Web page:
It is claimed that Schottky type of contact between low work function p-type semiconductor and higher work function metal creates an ohmic contact in which current can flow both sides almost fluently with very low resistance. It is also claimed that electrons have tendency to flow (when no potential is applied) from low work function material to higher work function material. So, when low work function p-type semiconductor comes in contact with higher work function metal, a p-type semiconductor will not let electrons from metal enter into semiconductors and will push them back. It seems a bit counterintuitive to me, because how in this case could it be an ohmic contact? Doesn't p-type semiconductor with lower work function suppose to cause resistance when potential is applied to make electrons flow from metal to semiconductor? Furthermore, if electrons penetrate from metal to p-type semiconductor under applied potential, doesn't they suppose to recombine with holes and create a depletion zone poor for any charge carriers and further increase resistance?
Doesn't p-type semiconductor with lower work function suppose to cause resistance when potential is applied to make electrons flow from metal to semiconductor?
If you apply a positive voltage to the p-type semiconductor, the holes in the semiconductor will want to flow into the metal. In this case, there isn't any barrier potential, since the electric field induced by diffusion opposes the flow of electrons into the metal, not holes, and thus the holes can flow freely. In the opposite case, where a negative voltage is applied to the semiconductor, the holes flow from metal to semiconductor and have to overcome the difference between the valence band energy and the fermi level, but this is small since the semiconductor is heavily p-type. This has the effect of making an Ohmic contact.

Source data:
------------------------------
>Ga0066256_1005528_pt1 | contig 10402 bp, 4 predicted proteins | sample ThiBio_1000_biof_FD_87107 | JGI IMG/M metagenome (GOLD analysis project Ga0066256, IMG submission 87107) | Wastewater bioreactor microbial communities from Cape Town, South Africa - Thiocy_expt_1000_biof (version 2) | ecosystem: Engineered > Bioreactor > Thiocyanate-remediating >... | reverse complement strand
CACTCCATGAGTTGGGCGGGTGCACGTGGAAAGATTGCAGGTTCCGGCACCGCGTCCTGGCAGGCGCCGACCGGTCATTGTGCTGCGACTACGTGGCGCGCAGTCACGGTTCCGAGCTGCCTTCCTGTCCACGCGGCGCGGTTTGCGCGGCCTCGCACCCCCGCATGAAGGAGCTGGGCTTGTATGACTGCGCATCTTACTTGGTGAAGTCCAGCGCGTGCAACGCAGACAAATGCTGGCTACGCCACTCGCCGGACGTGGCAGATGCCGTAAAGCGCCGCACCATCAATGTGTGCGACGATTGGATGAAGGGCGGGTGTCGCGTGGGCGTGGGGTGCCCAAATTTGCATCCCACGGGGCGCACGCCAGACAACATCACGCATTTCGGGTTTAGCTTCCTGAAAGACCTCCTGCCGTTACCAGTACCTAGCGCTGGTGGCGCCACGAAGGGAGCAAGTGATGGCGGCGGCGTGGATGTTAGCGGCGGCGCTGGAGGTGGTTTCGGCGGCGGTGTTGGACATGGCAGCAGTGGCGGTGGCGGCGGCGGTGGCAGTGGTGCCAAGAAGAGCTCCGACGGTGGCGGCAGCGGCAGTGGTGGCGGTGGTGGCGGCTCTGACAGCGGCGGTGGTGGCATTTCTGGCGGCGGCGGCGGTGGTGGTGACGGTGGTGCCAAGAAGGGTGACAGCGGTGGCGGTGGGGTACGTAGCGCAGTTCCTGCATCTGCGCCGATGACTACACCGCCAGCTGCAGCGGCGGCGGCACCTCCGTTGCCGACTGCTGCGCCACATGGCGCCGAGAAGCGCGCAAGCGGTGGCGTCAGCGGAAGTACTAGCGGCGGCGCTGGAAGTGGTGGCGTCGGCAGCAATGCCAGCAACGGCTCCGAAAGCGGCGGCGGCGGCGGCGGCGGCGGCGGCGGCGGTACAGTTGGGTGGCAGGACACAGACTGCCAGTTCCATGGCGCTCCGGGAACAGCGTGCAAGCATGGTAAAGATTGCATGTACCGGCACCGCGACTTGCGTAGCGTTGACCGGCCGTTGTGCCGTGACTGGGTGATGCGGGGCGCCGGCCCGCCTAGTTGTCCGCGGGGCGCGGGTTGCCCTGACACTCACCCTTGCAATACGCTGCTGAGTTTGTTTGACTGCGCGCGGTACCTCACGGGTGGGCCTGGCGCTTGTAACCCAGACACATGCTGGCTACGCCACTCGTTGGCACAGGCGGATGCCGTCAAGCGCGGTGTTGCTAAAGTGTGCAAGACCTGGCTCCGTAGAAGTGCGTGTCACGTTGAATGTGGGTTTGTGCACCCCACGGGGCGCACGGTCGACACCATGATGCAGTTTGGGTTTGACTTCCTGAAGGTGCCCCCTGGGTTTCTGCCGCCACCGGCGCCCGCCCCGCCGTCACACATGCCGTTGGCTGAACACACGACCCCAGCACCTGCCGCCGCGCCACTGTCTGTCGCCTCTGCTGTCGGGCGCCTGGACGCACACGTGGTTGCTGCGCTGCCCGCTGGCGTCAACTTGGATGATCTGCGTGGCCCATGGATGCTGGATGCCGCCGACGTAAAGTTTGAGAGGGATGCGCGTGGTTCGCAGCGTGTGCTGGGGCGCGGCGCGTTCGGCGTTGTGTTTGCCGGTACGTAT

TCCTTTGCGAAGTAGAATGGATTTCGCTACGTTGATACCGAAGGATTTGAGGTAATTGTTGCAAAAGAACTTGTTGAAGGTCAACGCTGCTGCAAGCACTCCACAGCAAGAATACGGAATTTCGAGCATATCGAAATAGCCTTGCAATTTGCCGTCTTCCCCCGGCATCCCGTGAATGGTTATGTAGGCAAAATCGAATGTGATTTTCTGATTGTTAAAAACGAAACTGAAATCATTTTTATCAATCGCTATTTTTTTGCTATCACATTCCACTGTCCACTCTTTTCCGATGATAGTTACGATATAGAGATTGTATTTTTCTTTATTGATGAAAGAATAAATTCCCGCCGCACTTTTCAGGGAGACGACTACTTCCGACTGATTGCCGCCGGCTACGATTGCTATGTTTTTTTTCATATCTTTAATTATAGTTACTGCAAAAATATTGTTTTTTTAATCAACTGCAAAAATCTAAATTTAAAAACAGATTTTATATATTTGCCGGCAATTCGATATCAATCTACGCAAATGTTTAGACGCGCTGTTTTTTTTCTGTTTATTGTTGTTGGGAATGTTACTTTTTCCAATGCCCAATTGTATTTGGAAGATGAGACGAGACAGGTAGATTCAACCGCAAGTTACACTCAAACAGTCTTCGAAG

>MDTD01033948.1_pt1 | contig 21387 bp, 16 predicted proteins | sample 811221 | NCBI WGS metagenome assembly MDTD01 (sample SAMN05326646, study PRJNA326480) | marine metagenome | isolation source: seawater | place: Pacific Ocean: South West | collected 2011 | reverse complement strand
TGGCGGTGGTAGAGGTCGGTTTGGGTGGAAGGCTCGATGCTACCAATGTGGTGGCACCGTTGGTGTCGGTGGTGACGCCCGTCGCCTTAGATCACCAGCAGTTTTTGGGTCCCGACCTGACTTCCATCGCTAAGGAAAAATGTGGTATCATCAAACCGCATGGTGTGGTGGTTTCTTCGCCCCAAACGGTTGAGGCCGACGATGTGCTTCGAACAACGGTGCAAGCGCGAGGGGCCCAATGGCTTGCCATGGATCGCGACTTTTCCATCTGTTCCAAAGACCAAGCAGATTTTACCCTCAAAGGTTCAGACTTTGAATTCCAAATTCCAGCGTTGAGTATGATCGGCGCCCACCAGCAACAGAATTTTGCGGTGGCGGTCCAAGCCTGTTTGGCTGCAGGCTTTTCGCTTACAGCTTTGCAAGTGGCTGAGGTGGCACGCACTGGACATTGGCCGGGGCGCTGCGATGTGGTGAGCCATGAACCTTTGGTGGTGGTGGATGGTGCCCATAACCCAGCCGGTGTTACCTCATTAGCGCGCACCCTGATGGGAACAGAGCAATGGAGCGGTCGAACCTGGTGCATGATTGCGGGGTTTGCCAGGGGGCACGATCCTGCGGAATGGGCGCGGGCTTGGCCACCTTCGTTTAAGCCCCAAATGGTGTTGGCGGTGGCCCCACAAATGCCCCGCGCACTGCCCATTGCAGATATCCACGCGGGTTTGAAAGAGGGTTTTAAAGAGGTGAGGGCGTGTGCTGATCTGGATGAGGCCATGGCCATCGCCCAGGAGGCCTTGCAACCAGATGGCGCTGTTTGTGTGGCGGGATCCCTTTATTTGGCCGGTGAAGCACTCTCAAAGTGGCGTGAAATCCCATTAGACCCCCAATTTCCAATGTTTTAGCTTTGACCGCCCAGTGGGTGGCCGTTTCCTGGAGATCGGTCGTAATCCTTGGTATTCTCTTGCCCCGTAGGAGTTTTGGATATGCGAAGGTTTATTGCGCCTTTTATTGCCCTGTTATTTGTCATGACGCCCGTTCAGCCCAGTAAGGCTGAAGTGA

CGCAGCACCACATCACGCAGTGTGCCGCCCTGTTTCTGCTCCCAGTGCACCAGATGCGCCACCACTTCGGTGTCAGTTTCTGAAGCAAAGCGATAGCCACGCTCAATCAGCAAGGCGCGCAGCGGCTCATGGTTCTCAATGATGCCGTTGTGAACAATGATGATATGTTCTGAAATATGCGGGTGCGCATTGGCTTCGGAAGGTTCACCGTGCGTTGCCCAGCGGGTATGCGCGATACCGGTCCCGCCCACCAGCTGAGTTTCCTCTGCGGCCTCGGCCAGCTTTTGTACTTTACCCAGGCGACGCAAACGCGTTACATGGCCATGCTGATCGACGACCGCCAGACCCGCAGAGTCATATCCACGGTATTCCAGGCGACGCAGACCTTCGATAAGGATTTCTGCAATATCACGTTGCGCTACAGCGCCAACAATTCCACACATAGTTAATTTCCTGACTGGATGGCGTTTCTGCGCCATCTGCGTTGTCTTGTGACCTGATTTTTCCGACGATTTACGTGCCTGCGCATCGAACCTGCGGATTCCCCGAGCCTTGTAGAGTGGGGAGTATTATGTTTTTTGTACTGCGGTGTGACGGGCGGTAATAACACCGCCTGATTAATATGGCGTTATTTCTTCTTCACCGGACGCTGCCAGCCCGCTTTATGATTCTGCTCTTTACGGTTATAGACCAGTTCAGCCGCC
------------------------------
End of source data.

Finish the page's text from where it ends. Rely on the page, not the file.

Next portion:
Furthermore, if electrons penetrate from metal to p-type semiconductor under applied potential, doesn't they suppose to recombine with holes and create a depletion zone poor for any charge carriers and further increase resistance?
When electrons leave the p-type semiconductor they don't leave behind ions because the p-type semiconductor is doped with acceptor ions. Instead, they leave behind a surface charge of mobile holes. This also induces a surface charge in the metal, which creates an electric field that opposes diffusion current. This causes band bending to match the fermi-levels of both materials. This happens as soon as the two materials make contact, and an applied potential isn't necessary.
1) How electron holes can enter a metal? Does it mean that all the metals are hole conductors? Typicaly it is claimed that only some metals (for example bivalent metals) can conduct holes because they have energy overlap between s and p orbitals. What about monovalent metals such as Lithium and Sodium? There seem to be no such overlap in these metals. How can you inject a holes in the metal if it doesn't conduct holes?
2) If work function of P-type semiconductor is lower than that of a metal it contacts, it means that electrons will flow from semiconductor to metal when no potential is applied and recombination is energetically unfavorable. Does it mean there is some treshold potential you need to apply over which electrons start to fly from metal to semiconductor? For example, if work function of a metal is 2 eV higher than that of a P-type semiconductor, how many Volts do you need to make electrons flow from metal to semiconductor (what is energetically unfavorable under normal conditions)?
A conventional example tells that when two pieces of metal come in contact, electrons will flow from the metal with lower work function to the metal with higher work function until the later will get negative charge and the electron flow will stop. In my understanding it is assumed that electron holes (positive charge carriers) take no significant role in this process.
But what if we will bring in contact a two pieces of an intrinsic (UN-doped) semiconductors with sufficient difference in work functions? Electrons will start to flow from a semiconductor A (with lower work function) to semiconductor B (with higher work function). But if semiconductor B will start to charge negatively doesn't it mean that the holes suppose start to flow in the same direction been attracted by charge imbalance? If yes, how long will this process of the electrons and the holes flow will continue and will there be a principal difference from two metals brought in contact?